Documents associated with: oil painting, sales
Record 5 of 135
System Number: 07888
Date: [2/19 December 1875]
Recipient: Alan Summerly Cole
Repository: Library of Congress
Call Number: Manuscript Division, Pennell-Whistler Collection, PWC 1/17/4
Document Type: ALS
With real pleasure - the whole programme. But you must be here on Sunday morning at 12 - hungry for half past 12 o'clock breakfast sharp - Buckwheat Cakes! & molasses -
You will be pleased to hear that one of my much blaguarded [sic] "masterpieces["] [p. 2] Nocturne in Blue & Gold has just sold itself to a total stranger (Percy Wyndham - ) "for the price named in the catalogue" as the official note from the Dudley informs me -
So you see this vicious art of butterfly flippancy is, in spite of the honest efforts of Tom Taylor, doing its poisonous work and even attacking the heart of the aristocracy as well as undermining the Working Classes!
J A McN Whistler
1. [2/19 December 1875]
Dated by references to dinner invitations and the Dudley Gallery exhibition (see below). Cole dined with JW on 7 and 19 December 1875 (see #07888, and extracts from A. S. Cole's Diary, #13132).
5. note from the Dudley
The painting was exhibited at the 9th Winter Exhibition of Cabinet Pictures in Oil, Dudley Gallery, London, 1875 (cat. no. 160), as 'Nocturne in Blue and Gold, No. 3', for sale at £210.0.0 (see #12861).
6. Tom Taylor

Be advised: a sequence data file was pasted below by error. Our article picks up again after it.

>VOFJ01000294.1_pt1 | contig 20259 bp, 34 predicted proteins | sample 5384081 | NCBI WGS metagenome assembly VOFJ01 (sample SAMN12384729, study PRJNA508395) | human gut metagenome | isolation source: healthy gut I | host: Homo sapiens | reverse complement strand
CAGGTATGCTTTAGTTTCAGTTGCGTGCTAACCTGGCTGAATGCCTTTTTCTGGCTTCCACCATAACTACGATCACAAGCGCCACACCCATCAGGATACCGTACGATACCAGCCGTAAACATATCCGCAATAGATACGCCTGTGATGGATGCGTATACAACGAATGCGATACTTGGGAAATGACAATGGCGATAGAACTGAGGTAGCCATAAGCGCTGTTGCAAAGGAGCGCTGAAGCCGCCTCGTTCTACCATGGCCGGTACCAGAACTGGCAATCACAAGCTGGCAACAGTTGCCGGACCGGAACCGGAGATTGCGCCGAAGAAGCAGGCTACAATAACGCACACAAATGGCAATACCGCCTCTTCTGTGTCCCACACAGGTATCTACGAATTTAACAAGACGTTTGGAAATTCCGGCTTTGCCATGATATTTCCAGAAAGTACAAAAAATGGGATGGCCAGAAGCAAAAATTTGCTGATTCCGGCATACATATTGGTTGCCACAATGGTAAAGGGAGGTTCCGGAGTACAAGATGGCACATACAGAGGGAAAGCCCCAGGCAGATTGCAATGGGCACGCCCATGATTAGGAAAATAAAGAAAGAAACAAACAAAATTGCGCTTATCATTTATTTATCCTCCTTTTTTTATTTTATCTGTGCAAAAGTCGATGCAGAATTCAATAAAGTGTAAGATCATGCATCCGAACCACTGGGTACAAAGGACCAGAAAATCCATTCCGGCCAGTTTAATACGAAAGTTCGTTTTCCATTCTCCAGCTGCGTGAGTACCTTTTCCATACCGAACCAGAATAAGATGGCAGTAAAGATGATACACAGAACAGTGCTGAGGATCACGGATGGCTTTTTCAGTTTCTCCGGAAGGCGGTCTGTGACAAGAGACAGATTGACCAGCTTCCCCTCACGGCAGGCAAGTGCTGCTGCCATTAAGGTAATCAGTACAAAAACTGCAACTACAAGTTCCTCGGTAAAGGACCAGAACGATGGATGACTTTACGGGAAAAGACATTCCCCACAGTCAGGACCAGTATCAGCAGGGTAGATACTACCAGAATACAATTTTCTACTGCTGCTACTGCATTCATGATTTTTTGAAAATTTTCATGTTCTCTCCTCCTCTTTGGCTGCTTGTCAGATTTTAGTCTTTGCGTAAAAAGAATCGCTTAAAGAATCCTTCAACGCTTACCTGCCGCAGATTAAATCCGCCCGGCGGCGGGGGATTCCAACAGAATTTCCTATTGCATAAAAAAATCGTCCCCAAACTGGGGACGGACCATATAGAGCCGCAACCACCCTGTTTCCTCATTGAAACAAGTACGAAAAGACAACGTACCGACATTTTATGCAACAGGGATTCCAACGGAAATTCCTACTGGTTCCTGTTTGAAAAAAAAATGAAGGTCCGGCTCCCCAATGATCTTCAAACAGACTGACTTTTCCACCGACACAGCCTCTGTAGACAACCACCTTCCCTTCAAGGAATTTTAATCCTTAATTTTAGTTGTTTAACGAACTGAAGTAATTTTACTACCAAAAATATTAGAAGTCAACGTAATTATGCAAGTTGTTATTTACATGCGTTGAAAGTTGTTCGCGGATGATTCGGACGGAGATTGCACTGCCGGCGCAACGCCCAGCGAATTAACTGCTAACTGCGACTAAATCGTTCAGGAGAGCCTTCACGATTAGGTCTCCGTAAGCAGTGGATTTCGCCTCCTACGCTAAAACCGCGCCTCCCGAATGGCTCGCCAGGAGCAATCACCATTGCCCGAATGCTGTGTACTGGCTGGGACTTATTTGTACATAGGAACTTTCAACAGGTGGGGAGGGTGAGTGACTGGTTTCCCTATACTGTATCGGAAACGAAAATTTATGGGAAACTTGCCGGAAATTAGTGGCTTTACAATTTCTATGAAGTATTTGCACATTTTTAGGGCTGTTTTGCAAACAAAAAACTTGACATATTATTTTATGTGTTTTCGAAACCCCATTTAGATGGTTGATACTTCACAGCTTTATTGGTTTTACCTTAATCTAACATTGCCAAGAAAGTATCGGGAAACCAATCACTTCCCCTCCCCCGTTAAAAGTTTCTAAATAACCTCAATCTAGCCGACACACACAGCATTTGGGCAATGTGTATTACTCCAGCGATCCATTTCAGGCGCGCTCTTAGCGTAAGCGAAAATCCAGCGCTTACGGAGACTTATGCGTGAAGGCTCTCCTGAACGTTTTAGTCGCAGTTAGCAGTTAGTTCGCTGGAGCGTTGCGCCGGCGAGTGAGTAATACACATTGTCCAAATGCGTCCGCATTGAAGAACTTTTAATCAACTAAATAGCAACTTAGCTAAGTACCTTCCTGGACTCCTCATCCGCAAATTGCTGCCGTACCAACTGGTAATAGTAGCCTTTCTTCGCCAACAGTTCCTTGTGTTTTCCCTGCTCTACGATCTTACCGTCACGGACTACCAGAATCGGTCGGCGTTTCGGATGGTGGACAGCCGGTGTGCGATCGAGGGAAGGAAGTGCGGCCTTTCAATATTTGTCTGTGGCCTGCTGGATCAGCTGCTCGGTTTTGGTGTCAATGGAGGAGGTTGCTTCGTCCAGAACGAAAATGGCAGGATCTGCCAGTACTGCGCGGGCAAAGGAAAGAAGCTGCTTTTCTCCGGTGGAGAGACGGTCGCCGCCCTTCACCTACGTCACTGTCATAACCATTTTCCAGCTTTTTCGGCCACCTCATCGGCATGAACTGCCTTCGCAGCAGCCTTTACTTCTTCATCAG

Thomas ('Tom') Taylor (1817-1880), civil servant, dramatist, art critic, and editor of Punch from 1874-1880 [more]. See Taylor's review of the Dudley Gallery exhibition in The Times, 2 December 1875, p. 4: 'two of Mr. Whistler's "colour symphonies" - a "Nocturne in blue and gold," and a "Nocturne in black and gold." If he did not exhibit these pictures under peculiar and, what seem to most people, pretentious titles, they would be entitled to their due meed of admiration. But they only come one step nearer pictures than delicately graduated tints on a wall paper would do. Taken for what they are, and setting aside the evidence supplied by peculiar titles and unusual frames that the painter appraises them beyond their value, as pictures instead of mere tone studies, what Mr. Whistler calls his nocturnes and symphonies have a real beauty and suggestiveness of their own. Only he must not attempt, with that happy half-humorous audacity which all his dealing with his own works suggests, to palm off his deficiencies upon us as manifestations of power, and try to make us believe that this sort of thing is the one best worth doing, because it is the only thing he can do, or, at all events, cares for doing, in colour.' On the same day (2 December 1875), Cole and JW met for a 'tête-a-tête', when JW 'was very great on critics and their ignorance of facts, which must be either right or wrong and not matters of opinion' (extracts from A. S. Cole's Diary, #13132).